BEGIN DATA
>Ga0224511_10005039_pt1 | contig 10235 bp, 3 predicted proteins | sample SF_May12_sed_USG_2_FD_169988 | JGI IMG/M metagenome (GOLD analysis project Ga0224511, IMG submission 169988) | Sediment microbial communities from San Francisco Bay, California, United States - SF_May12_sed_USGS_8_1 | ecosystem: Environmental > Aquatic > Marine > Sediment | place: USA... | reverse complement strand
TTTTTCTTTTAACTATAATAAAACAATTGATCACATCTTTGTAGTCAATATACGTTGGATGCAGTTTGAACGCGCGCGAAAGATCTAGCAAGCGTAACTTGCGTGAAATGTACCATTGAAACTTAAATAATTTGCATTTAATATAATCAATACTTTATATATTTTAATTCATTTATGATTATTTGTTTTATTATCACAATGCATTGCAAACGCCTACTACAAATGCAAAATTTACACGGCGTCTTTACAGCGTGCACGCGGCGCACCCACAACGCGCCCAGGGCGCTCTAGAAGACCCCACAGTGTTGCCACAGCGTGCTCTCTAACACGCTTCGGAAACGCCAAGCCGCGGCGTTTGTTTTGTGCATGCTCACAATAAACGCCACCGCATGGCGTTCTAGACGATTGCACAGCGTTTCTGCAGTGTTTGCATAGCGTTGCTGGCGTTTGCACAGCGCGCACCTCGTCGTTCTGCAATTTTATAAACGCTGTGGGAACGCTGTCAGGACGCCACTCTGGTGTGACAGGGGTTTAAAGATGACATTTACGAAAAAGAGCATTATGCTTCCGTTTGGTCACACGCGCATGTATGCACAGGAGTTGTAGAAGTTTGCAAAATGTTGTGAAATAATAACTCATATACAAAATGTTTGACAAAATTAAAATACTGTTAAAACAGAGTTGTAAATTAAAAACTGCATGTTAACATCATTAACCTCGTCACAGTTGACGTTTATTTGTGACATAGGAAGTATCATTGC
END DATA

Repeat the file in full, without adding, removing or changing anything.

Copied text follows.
>Ga0224511_10005039_pt1 | contig 10235 bp, 3 predicted proteins | sample SF_May12_sed_USG_2_FD_169988 | JGI IMG/M metagenome (GOLD analysis project Ga0224511, IMG submission 169988) | Sediment microbial communities from San Francisco Bay, California, United States - SF_May12_sed_USGS_8_1 | ecosystem: Environmental > Aquatic > Marine > Sediment | place: USA... | reverse complement strand
TTTTTCTTTTAACTATAATAAAACAATTGATCACATCTTTGTAGTCAATATACGTTGGATGCAGTTTGAACGCGCGCGAAAGATCTAGCAAGCGTAACTTGCGTGAAATGTACCATTGAAACTTAAATAATTTGCATTTAATATAATCAATACTTTATATATTTTAATTCATTTATGATTATTTGTTTTATTATCACAATGCATTGCAAACGCCTACTACAAATGCAAAATTTACACGGCGTCTTTACAGCGTGCACGCGGCGCACCCACAACGCGCCCAGGGCGCTCTAGAAGACCCCACAGTGTTGCCACAGCGTGCTCTCTAACACGCTTCGGAAACGCCAAGCCGCGGCGTTTGTTTTGTGCATGCTCACAATAAACGCCACCGCATGGCGTTCTAGACGATTGCACAGCGTTTCTGCAGTGTTTGCATAGCGTTGCTGGCGTTTGCACAGCGCGCACCTCGTCGTTCTGCAATTTTATAAACGCTGTGGGAACGCTGTCAGGACGCCACTCTGGTGTGACAGGGGTTTAAAGATGACATTTACGAAAAAGAGCATTATGCTTCCGTTTGGTCACACGCGCATGTATGCACAGGAGTTGTAGAAGTTTGCAAAATGTTGTGAAATAATAACTCATATACAAAATGTTTGACAAAATTAAAATACTGTTAAAACAGAGTTGTAAATTAAAAACTGCATGTTAACATCATTAACCTCGTCACAGTTGACGTTTATTTGTGACATAGGAAGTATCATTGC